Monday, 6 July 2009

the moon is made of green cheese

Aaaaaaaaaarrrrrrrrrrrrrggggggggghhhhhhhhh! We all know what income is, it’s that thing that gets paid into a bank account every month then used to pay the bills – and long may it continue (he types with fingers crossed thinking of how shaky a peg he’s currently on). Wealth on the other hand is different. To be wealthy is to have a big house, a flash car, oodles of investments and solid gold pants i.e. to have lots of assets that may or may not generate an income, but have some monetary value and are of varying degrees of liquidity i.e. can be eventually sold for cash (crikey has ebay made the world’s wealth more liquid I wonder?). Except most of us aren’t wealthy and what wealth we have primarily consists of the equity in our houses. So when terribly, terribly serious people witter about consumption and the wealth effect, for the most part they’re referring to the influence house prices have on how much we collectively spend. The only problem is it’s a stupid notion at a macro-economic level, hence the initial “Aaaaaaaaaarrrrrrrrrrrrrggggggggghhhhhhhhh!”

It’s stupid for all sorts of reasons like this one; so say house prices go up - remember when that used to happen? - then chances are I need to spend more to buy a house i.e. rising house prices transfer cash from buyers to sellers, who are more likely to be old with a good pension and suspect attitudes towards gender and racial issues. So if you can net off much of the supposed increase in wealth why do people continuously witter on about the “wealth effect” and consumer spending? I’m guessing this is because of two different theories, a “strong” one and a “weak” one.

Starting with the weak one, this is all about confidence and works along the lines of “Daphne! The Daily Mail says our house is now worth 50 grand more than we paid for it, I’ve just clicked on and by jove they’re right, I’m feeling so mighty confident, lets buy some extra tins of beans and caviar to celebrate when we do the weekly shop!”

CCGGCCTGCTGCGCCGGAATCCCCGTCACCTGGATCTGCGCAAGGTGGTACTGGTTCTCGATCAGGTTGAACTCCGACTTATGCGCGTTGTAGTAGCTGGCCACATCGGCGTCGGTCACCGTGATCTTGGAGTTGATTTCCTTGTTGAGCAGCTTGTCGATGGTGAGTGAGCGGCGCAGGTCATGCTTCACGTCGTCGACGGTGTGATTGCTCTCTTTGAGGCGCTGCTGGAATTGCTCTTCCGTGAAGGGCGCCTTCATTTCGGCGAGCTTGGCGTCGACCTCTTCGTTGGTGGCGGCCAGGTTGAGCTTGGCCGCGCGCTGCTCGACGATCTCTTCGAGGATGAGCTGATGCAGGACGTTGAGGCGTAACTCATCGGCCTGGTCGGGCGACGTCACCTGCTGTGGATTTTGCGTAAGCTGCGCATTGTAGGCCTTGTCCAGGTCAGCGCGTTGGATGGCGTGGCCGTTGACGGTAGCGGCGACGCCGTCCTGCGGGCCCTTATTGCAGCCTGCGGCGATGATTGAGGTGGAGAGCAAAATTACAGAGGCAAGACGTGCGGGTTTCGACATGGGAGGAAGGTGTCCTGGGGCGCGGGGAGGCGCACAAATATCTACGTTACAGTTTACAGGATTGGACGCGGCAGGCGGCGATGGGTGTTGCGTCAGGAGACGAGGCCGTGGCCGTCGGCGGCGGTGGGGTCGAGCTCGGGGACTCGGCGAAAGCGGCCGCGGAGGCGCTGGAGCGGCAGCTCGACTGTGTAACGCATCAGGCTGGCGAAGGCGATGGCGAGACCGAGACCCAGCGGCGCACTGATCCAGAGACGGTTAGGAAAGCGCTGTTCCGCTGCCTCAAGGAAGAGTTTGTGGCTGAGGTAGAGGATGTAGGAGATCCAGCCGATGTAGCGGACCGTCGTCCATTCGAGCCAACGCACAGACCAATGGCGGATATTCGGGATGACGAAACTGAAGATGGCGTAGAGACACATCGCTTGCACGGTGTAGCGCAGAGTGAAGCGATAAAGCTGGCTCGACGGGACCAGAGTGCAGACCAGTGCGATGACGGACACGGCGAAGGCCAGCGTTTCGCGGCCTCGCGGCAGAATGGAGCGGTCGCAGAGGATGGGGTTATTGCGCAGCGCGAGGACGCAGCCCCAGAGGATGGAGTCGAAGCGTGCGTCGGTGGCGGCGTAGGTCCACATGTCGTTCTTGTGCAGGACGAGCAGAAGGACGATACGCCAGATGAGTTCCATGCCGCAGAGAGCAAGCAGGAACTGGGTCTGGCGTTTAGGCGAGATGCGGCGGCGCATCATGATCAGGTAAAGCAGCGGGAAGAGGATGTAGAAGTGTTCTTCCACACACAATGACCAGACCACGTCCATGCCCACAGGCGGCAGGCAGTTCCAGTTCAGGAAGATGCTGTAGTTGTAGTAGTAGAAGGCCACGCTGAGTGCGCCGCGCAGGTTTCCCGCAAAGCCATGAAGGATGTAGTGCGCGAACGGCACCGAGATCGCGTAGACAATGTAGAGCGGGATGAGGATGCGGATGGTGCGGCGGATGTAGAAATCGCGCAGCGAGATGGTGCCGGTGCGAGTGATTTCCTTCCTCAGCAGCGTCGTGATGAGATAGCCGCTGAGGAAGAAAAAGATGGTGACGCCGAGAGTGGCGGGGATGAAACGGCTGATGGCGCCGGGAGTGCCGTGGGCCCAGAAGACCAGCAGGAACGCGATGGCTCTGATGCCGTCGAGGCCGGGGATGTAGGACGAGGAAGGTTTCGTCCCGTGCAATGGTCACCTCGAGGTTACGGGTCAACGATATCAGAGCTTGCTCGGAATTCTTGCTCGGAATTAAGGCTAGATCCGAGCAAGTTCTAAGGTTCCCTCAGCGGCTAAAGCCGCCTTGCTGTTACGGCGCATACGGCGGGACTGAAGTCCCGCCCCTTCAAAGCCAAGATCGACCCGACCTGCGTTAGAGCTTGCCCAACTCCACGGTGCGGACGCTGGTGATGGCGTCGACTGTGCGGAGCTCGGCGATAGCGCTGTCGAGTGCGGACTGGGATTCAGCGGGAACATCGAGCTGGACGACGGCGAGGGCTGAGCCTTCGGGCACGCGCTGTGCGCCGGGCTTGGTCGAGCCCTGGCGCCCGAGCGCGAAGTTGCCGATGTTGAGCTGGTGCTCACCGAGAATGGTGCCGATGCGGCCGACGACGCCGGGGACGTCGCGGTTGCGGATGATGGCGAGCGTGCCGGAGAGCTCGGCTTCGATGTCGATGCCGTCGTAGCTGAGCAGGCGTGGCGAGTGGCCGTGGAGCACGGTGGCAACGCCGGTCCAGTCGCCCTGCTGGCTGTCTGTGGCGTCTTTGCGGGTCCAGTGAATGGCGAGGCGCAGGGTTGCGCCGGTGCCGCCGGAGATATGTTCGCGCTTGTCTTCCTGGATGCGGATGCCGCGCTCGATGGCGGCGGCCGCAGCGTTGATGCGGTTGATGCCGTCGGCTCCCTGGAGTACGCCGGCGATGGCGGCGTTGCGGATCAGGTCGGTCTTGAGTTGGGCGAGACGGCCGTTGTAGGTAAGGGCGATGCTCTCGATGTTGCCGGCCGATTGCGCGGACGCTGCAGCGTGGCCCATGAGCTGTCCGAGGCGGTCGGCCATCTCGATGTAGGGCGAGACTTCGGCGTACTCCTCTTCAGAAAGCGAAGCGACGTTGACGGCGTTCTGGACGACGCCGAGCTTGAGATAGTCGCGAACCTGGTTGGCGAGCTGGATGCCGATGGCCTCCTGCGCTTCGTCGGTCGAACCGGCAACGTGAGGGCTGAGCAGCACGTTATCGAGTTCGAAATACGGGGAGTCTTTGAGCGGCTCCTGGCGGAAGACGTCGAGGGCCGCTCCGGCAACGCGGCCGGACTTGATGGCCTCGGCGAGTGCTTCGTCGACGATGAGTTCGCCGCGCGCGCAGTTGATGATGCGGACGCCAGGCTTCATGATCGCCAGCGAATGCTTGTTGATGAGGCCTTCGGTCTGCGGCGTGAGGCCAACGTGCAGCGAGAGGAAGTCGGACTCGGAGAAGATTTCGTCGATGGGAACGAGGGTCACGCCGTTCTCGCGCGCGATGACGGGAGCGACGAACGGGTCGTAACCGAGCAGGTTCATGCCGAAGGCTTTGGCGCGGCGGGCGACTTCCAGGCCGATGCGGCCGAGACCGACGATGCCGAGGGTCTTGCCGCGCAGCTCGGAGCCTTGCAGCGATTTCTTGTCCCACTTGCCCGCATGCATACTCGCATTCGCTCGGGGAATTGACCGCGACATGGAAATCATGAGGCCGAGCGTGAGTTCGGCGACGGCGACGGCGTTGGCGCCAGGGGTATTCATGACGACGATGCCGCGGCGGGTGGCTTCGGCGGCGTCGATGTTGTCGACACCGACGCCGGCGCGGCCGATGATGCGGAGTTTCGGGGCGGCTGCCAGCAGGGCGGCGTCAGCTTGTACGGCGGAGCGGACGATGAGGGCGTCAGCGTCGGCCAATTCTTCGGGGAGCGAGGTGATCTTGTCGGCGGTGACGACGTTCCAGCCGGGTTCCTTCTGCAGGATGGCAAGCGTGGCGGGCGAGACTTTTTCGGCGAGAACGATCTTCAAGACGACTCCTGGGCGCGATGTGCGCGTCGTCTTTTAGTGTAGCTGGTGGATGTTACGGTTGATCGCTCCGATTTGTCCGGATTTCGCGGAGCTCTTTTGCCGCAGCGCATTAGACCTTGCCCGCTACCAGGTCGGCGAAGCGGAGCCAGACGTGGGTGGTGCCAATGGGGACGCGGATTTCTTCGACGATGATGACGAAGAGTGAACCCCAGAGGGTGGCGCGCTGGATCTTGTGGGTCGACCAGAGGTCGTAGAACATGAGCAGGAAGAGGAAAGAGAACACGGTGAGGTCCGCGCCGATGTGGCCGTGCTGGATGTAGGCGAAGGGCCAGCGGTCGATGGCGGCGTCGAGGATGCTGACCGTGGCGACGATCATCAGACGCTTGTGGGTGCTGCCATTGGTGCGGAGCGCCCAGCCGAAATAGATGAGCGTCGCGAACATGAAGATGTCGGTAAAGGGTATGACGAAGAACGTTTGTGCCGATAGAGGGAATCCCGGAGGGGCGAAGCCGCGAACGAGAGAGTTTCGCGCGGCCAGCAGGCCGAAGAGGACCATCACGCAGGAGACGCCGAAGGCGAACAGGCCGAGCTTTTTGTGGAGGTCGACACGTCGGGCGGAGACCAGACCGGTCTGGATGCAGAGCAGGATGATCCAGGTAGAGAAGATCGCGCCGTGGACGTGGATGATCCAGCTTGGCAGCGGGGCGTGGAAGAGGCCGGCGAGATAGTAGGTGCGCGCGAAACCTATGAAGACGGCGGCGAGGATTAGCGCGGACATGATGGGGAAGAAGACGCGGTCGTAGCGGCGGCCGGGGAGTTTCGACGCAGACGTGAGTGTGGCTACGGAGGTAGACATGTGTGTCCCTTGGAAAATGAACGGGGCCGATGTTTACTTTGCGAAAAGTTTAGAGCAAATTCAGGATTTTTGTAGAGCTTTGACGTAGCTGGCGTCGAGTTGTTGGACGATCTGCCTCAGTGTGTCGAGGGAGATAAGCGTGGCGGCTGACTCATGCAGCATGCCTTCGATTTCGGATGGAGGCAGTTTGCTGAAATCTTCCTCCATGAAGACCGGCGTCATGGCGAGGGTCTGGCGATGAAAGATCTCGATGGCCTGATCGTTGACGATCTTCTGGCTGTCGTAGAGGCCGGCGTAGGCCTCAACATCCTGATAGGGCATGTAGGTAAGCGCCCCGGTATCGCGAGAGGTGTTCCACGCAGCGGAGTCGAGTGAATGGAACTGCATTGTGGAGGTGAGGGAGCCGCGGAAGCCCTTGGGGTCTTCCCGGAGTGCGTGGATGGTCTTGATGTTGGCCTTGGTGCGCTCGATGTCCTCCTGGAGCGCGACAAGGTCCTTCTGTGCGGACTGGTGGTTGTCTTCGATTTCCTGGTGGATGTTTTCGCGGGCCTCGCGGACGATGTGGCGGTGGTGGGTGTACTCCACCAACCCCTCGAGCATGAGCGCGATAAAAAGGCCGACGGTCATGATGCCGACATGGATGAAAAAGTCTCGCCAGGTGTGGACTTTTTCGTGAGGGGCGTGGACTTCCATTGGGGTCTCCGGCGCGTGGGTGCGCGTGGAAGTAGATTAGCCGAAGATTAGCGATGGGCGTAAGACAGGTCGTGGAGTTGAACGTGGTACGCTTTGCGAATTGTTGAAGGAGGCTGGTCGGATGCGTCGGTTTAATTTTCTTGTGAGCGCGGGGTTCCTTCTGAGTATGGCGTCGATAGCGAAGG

The strong argument is much less wanky. Instead, rising house prices provide more collateral for banks to lend against. Homeowners in turn take out equity release loans/increase their mortgage when their 2 year deal is up to get some serious spondollas to spend on stuff like diamond yachts and shit.

The significance to attach to both arguments is, of course, set in relation to the netting off effect. The strong argument can also be measured using bank lending statistics and in Britain equity release loans just aren’t that important a factor. The other thing of course is that house prices and consumer spending both tend to rise at the same time because they’re influenced by the same factors, which until the credit crunch largely meant the availability of cheap credit. Hence going daft in a shopping centre with 13 0% balance transfer credit cards with mad limits and taking out a 120% mortgages to buy a new build ensuite city centre flat were simply different sides of the same coin.

So given this is all bloody obvious why a wee while back when I phoned into an invite only tele-conference given by a leading investment bank did I hear one of their professional economists witter on about the “wealth-effect”? The long answer is sociological and takes into account individual ignorance, educational failings, vested interests in the production of economic commentary, prejudice and conformity. The short-answer is because they're an ignorant cock.

More depressing though was the new article on the otherwise fab, wherein taxpayer funded academics disproved the wealth effect at great length. Presumably they’ll be following up this groundbreaking study with a detailed, econometric analysis of the moon’s cheese content. Cock 2x.

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